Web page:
I Don’t Eat Green Vegetables and Neither Should You


Evil Veggies! Gross and Green!

Hello, I am Jayven Thompson, and it goes without saying, this may be the most important article you will EVER read. It could save your life, or save your lifelong wellbeing and happiness. I hope this changes your mind AND your life. Rather, I know it will.

Green. What do you think of when you hear the word green? Barf, mold, Larry (from Veggie Tales), or maybe even green beans? That’s what crosses my mind, and what do they all have in common? They are all completely and utterly nasty.

Green is just an unappetizing color. Jenn David Connolly, an expert in creative strategy for gourmet food brands, says, “Green connotes health; however, it can also be unappetizing.” So why would you eat something that, as well and not looking good, is not good? Green vegetables are so bad that even self-proclaimed vegetarian Natalie Jackson’s favorite vegetable is not a green one: “I am a vegetarian and my favorite vegetable is not green; it’s a carrot.” I don’t eat green vegetables and neither should you. 

And now a word from our local pepper expert, Rachael Nufer: “I really like peppers, but if you ask me, a pepper expert, green peppers are the worst ones.” Thank you Rachael for having a correct opinion.

In fact this all becomes clearer when you do your research. There are multiple psychological reasons for this. Million dollar companies even use this psychology when advertising, avoiding using the color green as it doesn’t get as much attention as others, especially for restaurant logos. When trying to be appetizing, look at any restaurant logo, what do you see? Red and yellow everywhere! They know what I know: green is gross, especially in vegetables.

It goes even deeper, even down to our DNA and makeup. Do you ever wonder why the majority of kids avoid green veggies more than the others? And don’t try to tell me you weren’t one of them; I know you’re lying. There is a scientific reason for this. Vegetables have a bitter compound in them that our bodies are programmed to avoid. Russell Keast, a professor in sensory and food science and director of the Centre for Advanced Sensory Science at Deakin University, states, “If you go outside and pick up a leaf, put it in your mouth and chew it, it’s invariably going to be bitter. That’s because we’ve got a system which says it may be dangerous.” He later explains that the reason for this is that “In fact, it was often that plant foods contained compounds that may be harmful, so some more bitter foods, like brussel sprouts, triggered natural protective responses long ingrained in our DNA.” After that, I have one question for you: why would you eat vegetables that our bodies are built and programmed to help us avoid? It’s saving you from a world of hurt. No green veggies!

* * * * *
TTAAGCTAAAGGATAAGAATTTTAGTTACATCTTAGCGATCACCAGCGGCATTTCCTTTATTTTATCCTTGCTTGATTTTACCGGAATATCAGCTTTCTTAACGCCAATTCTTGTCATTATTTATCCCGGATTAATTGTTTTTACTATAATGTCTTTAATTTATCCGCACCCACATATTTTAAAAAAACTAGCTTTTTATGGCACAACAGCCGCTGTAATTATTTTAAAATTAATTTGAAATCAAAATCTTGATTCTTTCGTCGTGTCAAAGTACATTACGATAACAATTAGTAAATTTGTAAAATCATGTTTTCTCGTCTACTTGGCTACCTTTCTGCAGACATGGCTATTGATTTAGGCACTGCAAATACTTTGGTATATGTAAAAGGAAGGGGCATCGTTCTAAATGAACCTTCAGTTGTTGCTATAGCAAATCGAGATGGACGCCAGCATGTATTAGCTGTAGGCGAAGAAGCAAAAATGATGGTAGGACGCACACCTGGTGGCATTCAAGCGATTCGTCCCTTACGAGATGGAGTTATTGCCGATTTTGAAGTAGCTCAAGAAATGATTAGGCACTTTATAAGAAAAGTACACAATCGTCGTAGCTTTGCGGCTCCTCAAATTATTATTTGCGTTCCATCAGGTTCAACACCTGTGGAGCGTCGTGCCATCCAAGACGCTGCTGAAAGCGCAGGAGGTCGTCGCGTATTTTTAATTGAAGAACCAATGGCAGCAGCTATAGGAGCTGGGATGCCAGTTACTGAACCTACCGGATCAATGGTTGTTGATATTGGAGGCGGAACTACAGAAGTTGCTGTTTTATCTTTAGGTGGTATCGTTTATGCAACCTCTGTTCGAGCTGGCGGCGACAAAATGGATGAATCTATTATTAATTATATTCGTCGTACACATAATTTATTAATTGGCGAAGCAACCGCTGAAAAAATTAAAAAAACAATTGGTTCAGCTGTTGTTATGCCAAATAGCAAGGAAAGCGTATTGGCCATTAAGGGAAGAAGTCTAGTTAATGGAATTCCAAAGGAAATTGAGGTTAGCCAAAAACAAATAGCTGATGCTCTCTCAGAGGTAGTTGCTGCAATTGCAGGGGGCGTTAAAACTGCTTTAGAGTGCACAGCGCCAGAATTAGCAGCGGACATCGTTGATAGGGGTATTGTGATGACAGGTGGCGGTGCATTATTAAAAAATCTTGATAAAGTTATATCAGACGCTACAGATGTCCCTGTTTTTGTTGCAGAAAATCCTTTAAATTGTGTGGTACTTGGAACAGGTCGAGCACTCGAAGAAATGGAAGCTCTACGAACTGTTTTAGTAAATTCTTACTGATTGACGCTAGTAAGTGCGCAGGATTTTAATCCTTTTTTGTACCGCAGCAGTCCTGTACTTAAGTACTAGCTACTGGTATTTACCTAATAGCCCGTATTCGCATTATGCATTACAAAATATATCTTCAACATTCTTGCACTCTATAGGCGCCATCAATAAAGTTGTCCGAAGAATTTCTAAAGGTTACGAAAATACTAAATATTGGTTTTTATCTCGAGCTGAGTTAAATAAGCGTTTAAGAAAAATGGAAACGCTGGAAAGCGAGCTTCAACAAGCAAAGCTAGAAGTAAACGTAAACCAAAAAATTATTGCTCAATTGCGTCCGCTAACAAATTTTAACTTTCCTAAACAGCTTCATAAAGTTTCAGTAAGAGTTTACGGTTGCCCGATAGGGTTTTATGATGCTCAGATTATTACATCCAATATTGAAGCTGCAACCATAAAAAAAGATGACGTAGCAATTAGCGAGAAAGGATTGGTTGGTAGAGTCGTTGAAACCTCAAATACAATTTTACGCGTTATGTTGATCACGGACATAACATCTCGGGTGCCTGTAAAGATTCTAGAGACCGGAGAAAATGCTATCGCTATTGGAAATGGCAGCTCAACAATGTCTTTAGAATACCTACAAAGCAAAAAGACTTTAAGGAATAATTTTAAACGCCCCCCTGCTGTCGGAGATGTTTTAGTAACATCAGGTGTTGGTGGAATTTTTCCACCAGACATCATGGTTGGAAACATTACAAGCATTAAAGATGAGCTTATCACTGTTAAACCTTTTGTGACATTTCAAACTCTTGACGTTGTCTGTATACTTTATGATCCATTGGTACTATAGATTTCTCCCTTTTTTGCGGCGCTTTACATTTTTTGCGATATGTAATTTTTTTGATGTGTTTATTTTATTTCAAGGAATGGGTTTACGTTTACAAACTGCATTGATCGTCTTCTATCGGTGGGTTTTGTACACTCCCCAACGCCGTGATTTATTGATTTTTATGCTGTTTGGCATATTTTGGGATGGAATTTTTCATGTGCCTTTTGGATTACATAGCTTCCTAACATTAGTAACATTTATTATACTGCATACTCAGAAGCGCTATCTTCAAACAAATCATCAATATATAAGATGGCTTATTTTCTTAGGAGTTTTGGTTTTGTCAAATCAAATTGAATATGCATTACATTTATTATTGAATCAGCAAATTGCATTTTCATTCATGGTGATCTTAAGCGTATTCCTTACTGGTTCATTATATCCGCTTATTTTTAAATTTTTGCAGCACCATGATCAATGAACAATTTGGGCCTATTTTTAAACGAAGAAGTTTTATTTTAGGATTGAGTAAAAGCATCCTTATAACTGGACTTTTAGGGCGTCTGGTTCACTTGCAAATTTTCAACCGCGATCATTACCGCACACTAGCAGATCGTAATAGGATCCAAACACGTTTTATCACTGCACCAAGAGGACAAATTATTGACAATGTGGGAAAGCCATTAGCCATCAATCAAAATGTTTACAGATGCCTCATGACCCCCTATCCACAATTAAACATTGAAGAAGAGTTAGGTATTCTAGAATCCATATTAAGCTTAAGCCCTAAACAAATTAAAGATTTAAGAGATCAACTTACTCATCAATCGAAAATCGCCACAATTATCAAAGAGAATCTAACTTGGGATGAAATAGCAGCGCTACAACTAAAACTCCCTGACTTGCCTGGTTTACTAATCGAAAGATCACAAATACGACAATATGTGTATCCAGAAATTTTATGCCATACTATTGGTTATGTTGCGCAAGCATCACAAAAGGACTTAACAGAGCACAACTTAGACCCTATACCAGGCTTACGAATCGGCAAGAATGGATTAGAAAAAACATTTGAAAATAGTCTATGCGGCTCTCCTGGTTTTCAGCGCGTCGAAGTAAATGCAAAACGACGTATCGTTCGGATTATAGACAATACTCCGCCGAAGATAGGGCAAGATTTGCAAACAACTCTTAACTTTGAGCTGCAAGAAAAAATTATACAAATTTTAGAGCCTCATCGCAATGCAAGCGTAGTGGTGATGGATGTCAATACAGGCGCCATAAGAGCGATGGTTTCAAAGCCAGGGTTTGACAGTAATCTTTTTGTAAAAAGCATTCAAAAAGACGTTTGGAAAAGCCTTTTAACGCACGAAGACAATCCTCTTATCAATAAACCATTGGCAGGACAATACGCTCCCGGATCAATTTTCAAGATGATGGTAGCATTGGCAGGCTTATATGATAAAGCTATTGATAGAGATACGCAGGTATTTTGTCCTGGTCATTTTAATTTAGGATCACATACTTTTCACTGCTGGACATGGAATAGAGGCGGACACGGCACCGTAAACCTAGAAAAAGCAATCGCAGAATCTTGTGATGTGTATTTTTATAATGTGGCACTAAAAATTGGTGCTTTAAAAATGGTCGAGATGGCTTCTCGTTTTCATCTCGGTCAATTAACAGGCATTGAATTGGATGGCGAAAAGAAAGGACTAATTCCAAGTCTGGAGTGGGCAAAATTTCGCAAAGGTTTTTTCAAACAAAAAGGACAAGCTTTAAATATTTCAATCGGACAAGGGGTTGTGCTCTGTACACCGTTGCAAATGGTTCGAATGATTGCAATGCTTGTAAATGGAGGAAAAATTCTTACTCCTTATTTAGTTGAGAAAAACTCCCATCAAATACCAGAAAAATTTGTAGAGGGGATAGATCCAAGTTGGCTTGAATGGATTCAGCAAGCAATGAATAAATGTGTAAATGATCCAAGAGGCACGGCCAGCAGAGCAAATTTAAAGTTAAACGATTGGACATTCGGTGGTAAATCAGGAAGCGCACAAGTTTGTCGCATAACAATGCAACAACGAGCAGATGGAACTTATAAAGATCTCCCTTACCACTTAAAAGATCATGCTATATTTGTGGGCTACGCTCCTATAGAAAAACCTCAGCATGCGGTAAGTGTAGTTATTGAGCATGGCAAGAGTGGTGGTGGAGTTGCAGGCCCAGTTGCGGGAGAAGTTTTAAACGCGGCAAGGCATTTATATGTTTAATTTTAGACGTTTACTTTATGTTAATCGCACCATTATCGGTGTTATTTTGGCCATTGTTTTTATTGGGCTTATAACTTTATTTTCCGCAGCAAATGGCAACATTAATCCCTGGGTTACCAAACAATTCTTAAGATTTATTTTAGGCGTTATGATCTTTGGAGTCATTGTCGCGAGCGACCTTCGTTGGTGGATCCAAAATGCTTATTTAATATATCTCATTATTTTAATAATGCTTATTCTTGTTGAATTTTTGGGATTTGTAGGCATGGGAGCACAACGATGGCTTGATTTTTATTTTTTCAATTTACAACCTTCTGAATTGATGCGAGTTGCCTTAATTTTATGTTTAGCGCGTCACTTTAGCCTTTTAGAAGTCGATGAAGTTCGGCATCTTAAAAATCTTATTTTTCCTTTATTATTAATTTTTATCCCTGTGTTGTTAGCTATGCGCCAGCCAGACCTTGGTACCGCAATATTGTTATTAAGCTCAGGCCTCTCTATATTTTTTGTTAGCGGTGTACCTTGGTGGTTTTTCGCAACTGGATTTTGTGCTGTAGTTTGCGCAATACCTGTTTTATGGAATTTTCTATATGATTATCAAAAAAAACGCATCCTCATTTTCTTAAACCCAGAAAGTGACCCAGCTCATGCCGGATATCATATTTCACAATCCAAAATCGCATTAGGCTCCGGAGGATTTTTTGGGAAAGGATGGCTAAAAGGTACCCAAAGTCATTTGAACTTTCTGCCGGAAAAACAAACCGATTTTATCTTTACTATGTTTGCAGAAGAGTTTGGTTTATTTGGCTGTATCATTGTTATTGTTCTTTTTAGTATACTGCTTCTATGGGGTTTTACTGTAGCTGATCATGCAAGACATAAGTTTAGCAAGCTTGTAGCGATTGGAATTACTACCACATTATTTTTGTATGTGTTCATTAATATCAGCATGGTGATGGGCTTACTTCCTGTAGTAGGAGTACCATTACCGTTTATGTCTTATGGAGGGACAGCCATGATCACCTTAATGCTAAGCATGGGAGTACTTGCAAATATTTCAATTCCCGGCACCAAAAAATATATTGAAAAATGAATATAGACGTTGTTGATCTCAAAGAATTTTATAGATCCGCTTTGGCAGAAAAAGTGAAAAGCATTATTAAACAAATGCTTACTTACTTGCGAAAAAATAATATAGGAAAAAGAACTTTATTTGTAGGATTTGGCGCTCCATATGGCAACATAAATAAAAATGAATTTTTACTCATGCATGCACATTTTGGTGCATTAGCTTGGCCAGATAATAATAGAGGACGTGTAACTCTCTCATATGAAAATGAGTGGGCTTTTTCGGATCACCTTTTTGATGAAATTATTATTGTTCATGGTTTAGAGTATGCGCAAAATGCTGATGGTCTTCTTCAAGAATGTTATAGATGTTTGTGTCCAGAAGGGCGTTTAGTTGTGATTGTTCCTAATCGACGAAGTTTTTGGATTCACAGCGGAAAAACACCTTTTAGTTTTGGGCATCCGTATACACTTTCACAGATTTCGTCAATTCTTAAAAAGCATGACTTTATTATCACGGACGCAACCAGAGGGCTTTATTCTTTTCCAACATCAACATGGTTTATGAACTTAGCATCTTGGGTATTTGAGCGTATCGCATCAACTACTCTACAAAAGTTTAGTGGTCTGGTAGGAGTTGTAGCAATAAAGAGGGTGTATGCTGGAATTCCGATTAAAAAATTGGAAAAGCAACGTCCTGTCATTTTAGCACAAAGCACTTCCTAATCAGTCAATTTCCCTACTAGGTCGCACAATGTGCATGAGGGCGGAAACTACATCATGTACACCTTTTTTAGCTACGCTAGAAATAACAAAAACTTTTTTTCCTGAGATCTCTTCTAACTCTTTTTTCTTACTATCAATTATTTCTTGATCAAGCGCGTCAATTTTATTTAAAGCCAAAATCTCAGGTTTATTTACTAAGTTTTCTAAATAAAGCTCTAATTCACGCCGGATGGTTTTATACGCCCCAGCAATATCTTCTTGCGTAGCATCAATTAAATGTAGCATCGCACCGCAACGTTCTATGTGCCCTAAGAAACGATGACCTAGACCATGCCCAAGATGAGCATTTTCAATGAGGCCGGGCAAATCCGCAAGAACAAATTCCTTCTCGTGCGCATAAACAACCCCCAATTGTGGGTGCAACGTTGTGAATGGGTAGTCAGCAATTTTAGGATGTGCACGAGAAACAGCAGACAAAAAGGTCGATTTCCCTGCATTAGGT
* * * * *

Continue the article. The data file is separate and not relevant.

The number one vegetable you need to avoid is kale. In a study done by the FDA, they showed that “Kale contained 10% to 80% more pesticide residues by weight than any other fruit or vegetable.” Of all the fruits and vegetables, the main one to avoid is GREEN. And to solidify this evidence for you, in a quick interview with Cale Montoya, “I genuinely hate green food, too.” If I were you, I would take the dude-named-after-a-vegetable’s word for it.

I will admit, maybe there are a few exceptions to my no green veggie rule. Notably and solely, it’s lettuce. It works with a lot of things, not very well alone though. It has to be a piece of something to be good.

If everything I have said hasn’t convinced you, this is my last ditch effort to use your own word, and your peers’ words against you. I took an anonymous survey on favorite vegetables. The results of which were overwhelmingly carrot, a non-green vegetable. In fact, out of all 61 people that responded to my survey 70% of the vegetables named were not green vegetables. If nothing I could say convinced you, just remember 70% of people are judging you.

So in the words of Kermit the frog, “It isn’t easy being green,” and, of course, he was talking about green vegetables. Because they’re gross.